TG: . I love trios—there's no hiding place [laughs]. When you've got people who've got compositional minds then there's so much space for them; they can really embellish the composition and make it their own. If you've got people with a facility like Joe Locke

Joe Locke
Joe Locke
and Geoff Keezer from Storms/Nocturne, or this trio, then it's so exciting to watch.

It's actually almost a plus to take something away, like the bass or the drums. For example in The Lighthouse Trio we all take it in turns to fulfill the function of the bassist, in the same way that in Storms/Nocturne we're all the percussionist as well. We're all the drummer. It makes maximum use of our musicality and I think because we are so engaged in the music making that there's a certain sort of intensity at the gigs. People can tell how engaged you have to be to make this music work. I do love the trio.

AAJ: Is it true that Gwilym is leaving The Lighthouse Trio?

Tim GarlandTG: Yeah, he's more or less taken off on his own. He's got a publishing deal which sort of demands that he honor that by when he does appear it's doing his own music. We've worked up an enormous rapport so it's sad for me but I just want him to do the best he can. I'm a big fan of him. I've seen him right through from when he was a student but it's time to let him fly. In his case he's really ready for it.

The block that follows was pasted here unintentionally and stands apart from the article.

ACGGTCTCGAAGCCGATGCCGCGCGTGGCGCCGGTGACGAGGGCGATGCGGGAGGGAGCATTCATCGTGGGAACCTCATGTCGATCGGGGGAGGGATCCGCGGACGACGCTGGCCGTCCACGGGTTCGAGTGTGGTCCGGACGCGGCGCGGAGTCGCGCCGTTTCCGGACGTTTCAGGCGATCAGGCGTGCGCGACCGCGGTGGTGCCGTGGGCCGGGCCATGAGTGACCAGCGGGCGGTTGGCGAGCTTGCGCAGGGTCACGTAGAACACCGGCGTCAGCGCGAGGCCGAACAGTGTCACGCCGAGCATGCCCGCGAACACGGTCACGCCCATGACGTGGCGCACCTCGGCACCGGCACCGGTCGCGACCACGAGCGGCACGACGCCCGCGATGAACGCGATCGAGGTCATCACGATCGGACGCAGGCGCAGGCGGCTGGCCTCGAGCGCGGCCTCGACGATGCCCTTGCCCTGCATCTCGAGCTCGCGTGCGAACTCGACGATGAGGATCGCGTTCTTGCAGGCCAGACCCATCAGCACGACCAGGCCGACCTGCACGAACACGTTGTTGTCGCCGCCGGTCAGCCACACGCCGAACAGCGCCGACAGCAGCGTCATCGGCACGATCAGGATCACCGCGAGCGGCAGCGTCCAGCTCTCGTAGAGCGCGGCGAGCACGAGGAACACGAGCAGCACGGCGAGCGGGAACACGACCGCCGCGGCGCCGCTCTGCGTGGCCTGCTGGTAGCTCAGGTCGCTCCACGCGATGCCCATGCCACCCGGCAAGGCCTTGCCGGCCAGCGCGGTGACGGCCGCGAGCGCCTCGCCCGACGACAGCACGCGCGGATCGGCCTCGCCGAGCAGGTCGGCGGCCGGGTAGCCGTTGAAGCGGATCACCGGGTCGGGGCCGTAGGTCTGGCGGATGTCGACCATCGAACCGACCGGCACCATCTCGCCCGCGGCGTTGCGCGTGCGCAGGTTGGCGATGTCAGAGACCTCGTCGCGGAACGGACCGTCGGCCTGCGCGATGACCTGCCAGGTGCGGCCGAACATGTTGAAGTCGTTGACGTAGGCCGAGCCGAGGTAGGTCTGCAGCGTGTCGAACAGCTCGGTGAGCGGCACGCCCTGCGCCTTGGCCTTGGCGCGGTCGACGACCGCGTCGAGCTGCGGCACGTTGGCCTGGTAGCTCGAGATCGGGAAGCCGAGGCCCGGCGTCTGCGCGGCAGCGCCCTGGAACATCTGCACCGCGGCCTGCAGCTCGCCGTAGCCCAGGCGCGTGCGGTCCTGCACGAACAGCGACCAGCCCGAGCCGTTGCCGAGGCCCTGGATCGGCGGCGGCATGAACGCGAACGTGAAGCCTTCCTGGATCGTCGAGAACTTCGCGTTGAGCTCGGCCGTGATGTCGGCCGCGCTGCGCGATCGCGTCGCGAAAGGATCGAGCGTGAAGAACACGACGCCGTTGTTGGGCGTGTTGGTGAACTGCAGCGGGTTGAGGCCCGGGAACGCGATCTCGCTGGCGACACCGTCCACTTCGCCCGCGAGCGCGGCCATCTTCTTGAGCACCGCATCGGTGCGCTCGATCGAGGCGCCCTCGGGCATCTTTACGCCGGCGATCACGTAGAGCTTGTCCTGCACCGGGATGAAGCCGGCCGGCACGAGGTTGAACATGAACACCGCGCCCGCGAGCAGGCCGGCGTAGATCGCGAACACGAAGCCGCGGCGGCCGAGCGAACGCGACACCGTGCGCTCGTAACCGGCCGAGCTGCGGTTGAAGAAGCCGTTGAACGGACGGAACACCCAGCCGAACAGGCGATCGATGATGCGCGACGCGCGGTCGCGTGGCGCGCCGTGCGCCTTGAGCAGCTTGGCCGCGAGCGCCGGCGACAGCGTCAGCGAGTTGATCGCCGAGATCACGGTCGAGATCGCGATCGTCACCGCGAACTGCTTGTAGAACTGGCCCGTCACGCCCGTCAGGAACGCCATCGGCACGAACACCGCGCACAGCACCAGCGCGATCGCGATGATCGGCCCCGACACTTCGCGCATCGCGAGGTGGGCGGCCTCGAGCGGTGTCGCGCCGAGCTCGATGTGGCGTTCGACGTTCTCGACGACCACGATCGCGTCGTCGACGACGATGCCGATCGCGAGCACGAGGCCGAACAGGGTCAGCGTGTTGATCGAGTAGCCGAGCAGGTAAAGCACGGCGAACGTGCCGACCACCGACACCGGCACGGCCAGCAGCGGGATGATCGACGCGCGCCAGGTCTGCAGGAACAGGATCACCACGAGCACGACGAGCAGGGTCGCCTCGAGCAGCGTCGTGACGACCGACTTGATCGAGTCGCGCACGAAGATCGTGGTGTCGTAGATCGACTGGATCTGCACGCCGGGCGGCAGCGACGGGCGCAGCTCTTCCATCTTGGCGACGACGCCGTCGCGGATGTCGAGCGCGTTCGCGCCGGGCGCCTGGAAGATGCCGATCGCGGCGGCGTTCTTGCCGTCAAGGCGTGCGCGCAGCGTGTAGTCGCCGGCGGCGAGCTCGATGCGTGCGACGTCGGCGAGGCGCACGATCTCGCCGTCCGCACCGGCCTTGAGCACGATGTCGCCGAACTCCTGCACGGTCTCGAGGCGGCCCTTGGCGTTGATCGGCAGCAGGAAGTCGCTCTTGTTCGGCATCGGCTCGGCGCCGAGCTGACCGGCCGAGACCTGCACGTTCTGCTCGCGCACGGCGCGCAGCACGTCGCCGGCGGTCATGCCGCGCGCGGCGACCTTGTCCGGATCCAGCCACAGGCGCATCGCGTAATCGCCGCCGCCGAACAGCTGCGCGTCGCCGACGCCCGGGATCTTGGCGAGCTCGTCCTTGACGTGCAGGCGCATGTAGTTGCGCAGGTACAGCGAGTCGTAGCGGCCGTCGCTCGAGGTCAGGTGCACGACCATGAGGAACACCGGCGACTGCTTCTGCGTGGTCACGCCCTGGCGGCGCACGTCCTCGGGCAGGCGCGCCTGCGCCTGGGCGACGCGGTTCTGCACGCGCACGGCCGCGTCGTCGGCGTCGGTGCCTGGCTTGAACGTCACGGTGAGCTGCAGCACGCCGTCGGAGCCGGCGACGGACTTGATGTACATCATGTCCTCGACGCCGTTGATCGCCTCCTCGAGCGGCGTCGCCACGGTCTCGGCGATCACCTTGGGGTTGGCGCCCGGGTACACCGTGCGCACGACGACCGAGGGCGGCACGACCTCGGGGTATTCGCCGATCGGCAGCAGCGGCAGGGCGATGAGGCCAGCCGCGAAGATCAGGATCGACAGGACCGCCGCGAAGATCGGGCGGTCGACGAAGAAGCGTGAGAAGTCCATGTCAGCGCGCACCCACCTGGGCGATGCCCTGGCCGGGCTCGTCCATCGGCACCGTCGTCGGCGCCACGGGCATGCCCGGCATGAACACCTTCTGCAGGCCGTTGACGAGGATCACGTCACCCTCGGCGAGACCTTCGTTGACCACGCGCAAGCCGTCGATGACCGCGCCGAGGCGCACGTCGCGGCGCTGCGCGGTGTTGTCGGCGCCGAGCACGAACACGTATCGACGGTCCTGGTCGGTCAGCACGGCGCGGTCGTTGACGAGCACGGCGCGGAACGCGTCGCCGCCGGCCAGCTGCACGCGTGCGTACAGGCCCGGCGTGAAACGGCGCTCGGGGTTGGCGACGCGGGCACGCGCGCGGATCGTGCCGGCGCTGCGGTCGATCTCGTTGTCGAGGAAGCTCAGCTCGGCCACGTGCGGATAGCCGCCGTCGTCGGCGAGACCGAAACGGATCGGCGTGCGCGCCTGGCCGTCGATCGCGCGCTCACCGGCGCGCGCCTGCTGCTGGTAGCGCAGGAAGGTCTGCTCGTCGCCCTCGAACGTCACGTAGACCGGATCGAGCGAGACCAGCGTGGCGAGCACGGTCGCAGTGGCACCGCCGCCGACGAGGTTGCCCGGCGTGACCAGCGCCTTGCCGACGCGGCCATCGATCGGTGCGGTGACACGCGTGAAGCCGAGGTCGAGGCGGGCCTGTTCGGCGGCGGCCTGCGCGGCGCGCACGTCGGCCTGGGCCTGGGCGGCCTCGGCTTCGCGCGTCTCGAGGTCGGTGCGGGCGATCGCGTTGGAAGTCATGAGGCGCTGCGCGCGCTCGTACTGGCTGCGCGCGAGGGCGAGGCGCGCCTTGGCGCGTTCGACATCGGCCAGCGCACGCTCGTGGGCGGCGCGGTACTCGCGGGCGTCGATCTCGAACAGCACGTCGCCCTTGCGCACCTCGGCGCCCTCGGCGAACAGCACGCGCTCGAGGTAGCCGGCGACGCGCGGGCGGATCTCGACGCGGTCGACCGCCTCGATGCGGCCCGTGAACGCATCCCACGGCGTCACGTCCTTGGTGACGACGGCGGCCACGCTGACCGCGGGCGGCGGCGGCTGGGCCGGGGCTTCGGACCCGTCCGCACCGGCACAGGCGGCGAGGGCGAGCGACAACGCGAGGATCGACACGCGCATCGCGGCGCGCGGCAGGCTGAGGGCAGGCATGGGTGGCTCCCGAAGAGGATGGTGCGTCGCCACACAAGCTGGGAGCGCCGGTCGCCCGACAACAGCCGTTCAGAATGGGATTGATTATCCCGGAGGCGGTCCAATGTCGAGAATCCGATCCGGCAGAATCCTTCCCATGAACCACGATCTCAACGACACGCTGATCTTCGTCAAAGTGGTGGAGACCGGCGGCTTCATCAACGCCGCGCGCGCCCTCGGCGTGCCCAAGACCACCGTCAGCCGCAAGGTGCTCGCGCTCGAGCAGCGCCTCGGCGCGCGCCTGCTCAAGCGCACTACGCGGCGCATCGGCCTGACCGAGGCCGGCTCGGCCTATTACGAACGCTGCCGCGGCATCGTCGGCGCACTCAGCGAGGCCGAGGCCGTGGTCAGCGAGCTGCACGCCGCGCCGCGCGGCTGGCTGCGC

I've got some exciting plans for next year. It'll probably be called The Lighthouse Project because it's likely to be four people initially. I've been looking into using some astounding flamenco guitarists who are rhythmically bang-on it but also they have wonderful sense of harmony. It would be wrong of me to give any names as I'm kind of doing these semi-auditions. The Spanish flavor of some of the music is definitely going to be retained; most reviewers have noted it's a bit of a Chick Corea influence and they're probably right, after all those years of playing Spanish music in three and six.